Red5 Pro’s Experience Delivery Network (XDN) introduces a new functionality: the ability to create a mixed live stream that includes the audio and video of other live streams. Mixer nodes, a new XDN node type, create mixed streams based on a visual layout that can be dynamically updated in real time. Mixers enable users to create large compositions with hundreds of live streams or video conferences with a single return stream. For video conferences, Mixers are coupled with a mix-minus audio engine that provides participants with a mix-minus audio stream of their conference track.

Read on to understand how the Mixer node works and the use cases it supports.

XDN Mixer

An XDN Mixer combines multiple source streams into a single live stream that includes the video of one or more source streams, as well as a mixed audio track. The Mixer loads a webpage that subscribes to the source streams, creates a display according to a user-defined layout in HTML, CSS, and/or JavaScript, and publishes a live stream that includes the content and audio of the page, like a screen share stream. That is, all the contents displayed in the page are displayed also in the resulting mixed stream. Similarly, all the unmuted audio in the page is also unmuted in the resulting mixed stream. Finally, any changes to the layout or audio in the page are reflected with minimal latency in the mixed stream.

XDN supports large compositions with hundreds of streams by chaining together Mixer nodes. In such architecture, each Mixer in each layer loads a page that subscribes to multiple live streams, combines them into a custom HTML5 layout, and publishes the resulting blended stream to a Mixer in the next layer. The last layer includes a single Mixer that publishes the composite stream to the XDN Cluster for viewers to subscribe to. A high level diagram of the architecture with two Mixers is shown below.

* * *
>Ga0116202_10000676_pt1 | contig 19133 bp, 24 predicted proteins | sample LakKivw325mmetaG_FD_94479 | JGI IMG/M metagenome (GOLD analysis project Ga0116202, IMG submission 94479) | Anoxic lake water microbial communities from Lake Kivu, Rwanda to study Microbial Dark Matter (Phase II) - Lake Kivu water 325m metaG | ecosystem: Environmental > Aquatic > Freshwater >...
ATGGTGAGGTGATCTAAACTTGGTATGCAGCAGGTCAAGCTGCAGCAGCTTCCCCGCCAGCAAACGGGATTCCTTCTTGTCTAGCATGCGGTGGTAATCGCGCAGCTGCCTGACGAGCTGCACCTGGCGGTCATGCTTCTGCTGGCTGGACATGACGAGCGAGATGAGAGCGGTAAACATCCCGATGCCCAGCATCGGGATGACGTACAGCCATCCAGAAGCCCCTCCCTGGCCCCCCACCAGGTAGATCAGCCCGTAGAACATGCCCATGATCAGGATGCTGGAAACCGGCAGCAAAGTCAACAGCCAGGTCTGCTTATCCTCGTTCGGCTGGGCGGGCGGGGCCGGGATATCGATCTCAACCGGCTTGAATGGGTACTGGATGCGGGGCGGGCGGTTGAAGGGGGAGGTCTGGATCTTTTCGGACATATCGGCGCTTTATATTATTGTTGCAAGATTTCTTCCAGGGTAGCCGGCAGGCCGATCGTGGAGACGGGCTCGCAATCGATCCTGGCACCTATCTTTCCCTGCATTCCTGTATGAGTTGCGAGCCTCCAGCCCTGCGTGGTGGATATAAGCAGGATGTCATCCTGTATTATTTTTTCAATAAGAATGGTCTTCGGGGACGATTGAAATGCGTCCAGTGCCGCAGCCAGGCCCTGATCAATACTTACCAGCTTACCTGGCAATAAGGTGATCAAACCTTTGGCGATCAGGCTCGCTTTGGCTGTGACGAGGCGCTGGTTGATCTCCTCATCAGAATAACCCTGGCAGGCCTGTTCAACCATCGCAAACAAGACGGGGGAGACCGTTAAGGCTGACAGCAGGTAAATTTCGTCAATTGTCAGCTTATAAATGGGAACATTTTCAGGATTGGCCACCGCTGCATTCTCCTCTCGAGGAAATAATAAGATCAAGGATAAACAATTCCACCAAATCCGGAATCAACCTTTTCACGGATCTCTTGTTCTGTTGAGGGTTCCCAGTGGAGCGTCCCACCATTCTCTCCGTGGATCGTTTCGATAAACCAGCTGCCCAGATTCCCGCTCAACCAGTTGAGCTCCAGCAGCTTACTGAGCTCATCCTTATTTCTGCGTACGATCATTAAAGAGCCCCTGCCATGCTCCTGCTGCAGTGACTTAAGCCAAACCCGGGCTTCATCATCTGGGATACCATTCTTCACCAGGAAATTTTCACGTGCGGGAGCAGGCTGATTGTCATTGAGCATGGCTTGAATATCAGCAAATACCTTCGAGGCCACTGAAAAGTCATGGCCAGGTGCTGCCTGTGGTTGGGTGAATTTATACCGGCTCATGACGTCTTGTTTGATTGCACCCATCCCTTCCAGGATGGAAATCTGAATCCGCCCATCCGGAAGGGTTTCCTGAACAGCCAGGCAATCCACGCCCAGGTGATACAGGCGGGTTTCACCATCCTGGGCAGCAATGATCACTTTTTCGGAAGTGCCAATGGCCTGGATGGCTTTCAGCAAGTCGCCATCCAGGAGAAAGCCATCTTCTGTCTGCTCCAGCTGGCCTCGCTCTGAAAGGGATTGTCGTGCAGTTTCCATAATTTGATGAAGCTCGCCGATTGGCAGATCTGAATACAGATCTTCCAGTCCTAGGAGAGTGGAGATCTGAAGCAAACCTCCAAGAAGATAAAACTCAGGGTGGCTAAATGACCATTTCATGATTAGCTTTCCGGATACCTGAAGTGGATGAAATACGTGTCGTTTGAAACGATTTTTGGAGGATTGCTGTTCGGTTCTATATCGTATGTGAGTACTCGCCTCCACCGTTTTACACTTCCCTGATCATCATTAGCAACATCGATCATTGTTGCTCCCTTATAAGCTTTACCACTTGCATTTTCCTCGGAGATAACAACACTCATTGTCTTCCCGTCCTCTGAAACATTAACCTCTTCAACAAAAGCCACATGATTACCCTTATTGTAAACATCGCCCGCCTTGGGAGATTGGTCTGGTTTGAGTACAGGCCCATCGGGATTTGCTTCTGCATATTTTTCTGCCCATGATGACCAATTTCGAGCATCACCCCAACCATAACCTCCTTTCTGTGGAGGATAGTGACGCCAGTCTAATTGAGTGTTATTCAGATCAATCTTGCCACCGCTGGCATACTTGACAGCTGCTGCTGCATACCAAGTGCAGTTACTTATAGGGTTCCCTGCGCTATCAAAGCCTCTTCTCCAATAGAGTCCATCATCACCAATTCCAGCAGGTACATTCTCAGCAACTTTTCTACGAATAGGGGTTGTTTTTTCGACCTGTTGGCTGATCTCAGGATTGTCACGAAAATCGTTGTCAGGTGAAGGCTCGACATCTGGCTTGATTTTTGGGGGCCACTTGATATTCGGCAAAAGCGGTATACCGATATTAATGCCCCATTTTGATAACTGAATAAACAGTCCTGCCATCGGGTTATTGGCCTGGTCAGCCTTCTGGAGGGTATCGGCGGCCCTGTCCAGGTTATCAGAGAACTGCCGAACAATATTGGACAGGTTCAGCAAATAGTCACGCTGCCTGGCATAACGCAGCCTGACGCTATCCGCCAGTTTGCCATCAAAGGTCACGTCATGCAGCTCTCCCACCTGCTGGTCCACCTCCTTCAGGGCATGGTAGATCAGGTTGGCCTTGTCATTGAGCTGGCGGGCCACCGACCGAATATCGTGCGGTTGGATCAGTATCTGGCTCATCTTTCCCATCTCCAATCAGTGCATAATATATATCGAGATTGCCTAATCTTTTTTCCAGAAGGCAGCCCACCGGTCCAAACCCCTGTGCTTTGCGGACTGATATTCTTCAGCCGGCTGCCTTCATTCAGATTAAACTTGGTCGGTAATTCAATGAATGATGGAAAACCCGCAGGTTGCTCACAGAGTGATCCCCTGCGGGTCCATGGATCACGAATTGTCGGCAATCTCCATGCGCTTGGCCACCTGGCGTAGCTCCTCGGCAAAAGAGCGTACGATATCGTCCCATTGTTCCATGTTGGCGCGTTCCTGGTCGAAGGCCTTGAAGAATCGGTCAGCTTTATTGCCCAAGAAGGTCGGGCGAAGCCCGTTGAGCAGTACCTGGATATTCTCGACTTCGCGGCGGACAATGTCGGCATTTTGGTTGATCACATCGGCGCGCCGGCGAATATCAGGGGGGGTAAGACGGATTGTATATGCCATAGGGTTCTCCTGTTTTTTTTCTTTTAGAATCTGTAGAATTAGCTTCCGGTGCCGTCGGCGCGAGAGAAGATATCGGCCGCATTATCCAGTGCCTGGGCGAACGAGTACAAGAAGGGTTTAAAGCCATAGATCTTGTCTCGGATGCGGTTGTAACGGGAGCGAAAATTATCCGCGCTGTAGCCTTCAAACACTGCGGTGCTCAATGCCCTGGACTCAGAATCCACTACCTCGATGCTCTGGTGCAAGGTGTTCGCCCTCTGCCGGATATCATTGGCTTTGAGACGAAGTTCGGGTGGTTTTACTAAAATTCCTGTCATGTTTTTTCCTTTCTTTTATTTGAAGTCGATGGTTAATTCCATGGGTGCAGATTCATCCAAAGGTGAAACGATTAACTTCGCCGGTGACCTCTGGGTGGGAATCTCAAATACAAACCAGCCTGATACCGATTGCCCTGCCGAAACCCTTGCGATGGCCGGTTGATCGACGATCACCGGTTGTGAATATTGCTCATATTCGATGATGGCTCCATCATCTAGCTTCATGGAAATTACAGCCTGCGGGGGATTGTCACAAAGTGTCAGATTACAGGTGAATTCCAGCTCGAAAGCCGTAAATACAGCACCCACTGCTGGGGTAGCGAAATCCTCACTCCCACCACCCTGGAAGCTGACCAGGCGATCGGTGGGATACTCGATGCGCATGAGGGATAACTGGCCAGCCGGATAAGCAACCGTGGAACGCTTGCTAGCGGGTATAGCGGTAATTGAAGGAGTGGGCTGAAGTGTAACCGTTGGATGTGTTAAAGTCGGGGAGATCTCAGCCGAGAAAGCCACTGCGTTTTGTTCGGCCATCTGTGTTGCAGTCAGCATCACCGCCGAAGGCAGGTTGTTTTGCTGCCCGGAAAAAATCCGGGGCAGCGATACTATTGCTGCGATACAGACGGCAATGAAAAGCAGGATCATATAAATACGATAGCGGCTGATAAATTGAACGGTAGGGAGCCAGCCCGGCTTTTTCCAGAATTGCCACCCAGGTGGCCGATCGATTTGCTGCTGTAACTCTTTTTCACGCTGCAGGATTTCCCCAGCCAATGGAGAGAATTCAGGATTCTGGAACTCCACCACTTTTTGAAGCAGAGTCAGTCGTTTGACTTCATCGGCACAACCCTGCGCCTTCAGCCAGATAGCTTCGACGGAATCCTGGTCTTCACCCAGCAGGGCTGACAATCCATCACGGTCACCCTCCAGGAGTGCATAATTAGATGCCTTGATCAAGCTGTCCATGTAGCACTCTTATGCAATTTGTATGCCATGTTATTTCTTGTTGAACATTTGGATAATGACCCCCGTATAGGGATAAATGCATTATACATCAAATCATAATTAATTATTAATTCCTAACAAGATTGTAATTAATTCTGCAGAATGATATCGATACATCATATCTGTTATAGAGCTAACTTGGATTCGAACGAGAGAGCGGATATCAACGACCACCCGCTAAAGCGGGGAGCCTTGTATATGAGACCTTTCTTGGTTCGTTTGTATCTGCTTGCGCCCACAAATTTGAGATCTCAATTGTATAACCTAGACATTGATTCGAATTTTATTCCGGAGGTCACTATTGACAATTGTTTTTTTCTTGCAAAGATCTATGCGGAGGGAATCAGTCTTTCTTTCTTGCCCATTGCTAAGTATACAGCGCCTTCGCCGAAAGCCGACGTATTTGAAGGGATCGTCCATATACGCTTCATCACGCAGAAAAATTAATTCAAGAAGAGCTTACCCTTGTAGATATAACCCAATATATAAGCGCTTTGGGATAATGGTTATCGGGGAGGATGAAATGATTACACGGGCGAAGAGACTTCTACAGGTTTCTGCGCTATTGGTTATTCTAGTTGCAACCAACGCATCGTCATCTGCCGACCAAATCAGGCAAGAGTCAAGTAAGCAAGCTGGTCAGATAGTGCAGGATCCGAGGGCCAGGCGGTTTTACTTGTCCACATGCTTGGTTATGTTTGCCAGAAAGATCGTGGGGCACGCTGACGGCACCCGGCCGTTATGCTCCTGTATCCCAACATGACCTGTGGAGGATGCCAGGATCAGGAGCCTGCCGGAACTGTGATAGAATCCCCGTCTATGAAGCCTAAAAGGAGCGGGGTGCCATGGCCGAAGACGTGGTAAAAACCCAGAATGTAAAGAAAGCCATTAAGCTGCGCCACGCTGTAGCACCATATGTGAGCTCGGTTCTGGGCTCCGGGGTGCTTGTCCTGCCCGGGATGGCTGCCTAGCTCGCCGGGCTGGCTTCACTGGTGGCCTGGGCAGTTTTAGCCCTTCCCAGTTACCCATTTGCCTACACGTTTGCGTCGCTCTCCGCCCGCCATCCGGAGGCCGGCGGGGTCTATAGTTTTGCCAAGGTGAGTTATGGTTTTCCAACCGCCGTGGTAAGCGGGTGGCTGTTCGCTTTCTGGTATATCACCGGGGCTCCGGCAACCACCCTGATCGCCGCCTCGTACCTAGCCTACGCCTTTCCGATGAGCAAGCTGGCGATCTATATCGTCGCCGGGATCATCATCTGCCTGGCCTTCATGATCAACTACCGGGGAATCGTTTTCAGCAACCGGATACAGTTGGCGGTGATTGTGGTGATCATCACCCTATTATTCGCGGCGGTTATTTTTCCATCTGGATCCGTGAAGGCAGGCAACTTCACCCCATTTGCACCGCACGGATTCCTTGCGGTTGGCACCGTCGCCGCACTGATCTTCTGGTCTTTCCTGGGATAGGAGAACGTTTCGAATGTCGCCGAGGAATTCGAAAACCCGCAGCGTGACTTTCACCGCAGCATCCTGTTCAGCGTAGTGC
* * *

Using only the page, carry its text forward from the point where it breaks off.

High level diagram of the server side Mixer solution that uses two layers to create a single stream from six input streams.

The figure above shows a simplified example where the streams of two sets of three viewers are mixed together into a single mixed stream. Each Mixer in the top layer loads a page that subscribes to the viewers’ streams to pre-mix into a single stream, and then generates the streams M(1,2,3) and M(4,5,6). The pre-mixed streams are published to another Mixer that mixes them into the final stream M(M(1,2,3), M(4,5,6)). Once published to an XDN Cluster, the stream can be transcoded to multiple variants for clients to subscribe to.

The HTML5 page loaded into each Mixer determines the composition created by the Mixer. For dynamic compositions that need to change in real time, the page can interface with a backend service, for instance a WebSocket server, to receive commands to update its layout in real time as driven by a Producer or Editor. For simpler use cases that include a single Mixer, the HTML5 page could include a grid that automatically grows/shrinks as streams are added to or removed from the composition. Specific livestreams can also be muted/unmuted. When part of the streams are muted, their audio will not be in the final mixed stream.

Mix-minus Audio Engine

The XDN Mixer enables an efficient video conferencing solution where participants consume a single video stream that includes only the audio of the other participants. XDN uses a mix-minus audio engine to generate the audio track for each participant. Doing so prevents any audio feedback that would be present if all audio tracks were mixed into a single track and returned to participants. The mix-minus engine operates by calculating in real time the participant’s tracks with the highest volume, creating up to four mixed audio tracks and returning one of them to each conference participant. Of the mixed audio tracks, one will include the audio of all loudest participants, while the others will include a mix of the loudest participants minus one. In this way, all non-speaking participants will receive the track with the complete mix, while speaking participants receive the track that does not include their own audio, thus avoiding any feedback. The current implementation is limited to WebRTC clients using Chrome and requires the live streams of a conference to be published to the same XDN Origin node that creates the mix-minus audio tracks for participants.


Small Audio and Video Mixes